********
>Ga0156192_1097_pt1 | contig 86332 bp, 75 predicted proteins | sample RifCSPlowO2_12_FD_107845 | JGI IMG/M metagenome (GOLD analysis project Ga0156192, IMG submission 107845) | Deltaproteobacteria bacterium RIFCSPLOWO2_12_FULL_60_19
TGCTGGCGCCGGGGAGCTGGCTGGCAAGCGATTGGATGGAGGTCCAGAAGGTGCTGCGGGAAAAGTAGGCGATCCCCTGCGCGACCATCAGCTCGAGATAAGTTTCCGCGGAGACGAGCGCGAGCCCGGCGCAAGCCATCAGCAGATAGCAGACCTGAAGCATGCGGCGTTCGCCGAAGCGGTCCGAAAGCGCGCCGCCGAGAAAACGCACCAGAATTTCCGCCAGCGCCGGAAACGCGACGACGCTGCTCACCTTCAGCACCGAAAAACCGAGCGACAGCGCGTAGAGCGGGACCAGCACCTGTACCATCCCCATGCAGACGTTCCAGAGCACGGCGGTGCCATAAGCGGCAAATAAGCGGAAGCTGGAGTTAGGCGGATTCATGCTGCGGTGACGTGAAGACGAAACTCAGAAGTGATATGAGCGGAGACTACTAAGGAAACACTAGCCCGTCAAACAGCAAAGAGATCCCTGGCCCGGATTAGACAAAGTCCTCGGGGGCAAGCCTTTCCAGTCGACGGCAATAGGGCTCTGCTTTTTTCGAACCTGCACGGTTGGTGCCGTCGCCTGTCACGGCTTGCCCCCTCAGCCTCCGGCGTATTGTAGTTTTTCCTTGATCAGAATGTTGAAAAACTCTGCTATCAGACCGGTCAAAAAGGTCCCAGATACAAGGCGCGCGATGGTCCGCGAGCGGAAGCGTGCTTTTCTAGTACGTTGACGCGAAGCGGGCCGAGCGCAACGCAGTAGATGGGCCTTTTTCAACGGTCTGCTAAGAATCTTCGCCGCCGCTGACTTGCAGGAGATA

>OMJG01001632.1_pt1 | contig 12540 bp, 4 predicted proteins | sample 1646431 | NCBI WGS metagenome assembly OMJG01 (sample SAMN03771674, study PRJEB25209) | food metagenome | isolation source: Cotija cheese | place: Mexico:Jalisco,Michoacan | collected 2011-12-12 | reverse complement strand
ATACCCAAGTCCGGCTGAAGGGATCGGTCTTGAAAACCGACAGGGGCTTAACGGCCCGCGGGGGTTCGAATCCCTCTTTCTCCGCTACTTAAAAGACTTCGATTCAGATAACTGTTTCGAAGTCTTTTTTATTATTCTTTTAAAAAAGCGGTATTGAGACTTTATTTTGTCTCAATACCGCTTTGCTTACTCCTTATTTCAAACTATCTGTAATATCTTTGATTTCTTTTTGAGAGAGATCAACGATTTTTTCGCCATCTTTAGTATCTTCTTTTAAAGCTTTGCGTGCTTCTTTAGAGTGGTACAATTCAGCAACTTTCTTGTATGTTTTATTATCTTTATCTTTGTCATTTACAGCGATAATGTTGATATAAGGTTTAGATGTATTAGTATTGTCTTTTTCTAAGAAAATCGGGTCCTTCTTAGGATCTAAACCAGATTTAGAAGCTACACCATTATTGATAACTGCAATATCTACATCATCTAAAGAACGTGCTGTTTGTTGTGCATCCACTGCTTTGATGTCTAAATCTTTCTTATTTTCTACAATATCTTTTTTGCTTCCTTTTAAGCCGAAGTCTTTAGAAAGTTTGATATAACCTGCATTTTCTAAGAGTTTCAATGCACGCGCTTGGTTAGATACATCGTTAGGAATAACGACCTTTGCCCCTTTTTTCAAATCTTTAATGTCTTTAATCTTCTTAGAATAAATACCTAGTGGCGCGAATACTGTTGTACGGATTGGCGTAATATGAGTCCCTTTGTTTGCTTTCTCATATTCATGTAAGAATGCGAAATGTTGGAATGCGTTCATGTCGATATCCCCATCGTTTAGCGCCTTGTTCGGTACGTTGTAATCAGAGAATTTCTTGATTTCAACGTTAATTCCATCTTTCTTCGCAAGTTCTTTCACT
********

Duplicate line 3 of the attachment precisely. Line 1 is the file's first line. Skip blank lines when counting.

>OMJG01001632.1_pt1 | contig 12540 bp, 4 predicted proteins | sample 1646431 | NCBI WGS metagenome assembly OMJG01 (sample SAMN03771674, study PRJEB25209) | food metagenome | isolation source: Cotija cheese | place: Mexico:Jalisco,Michoacan | collected 2011-12-12 | reverse complement strand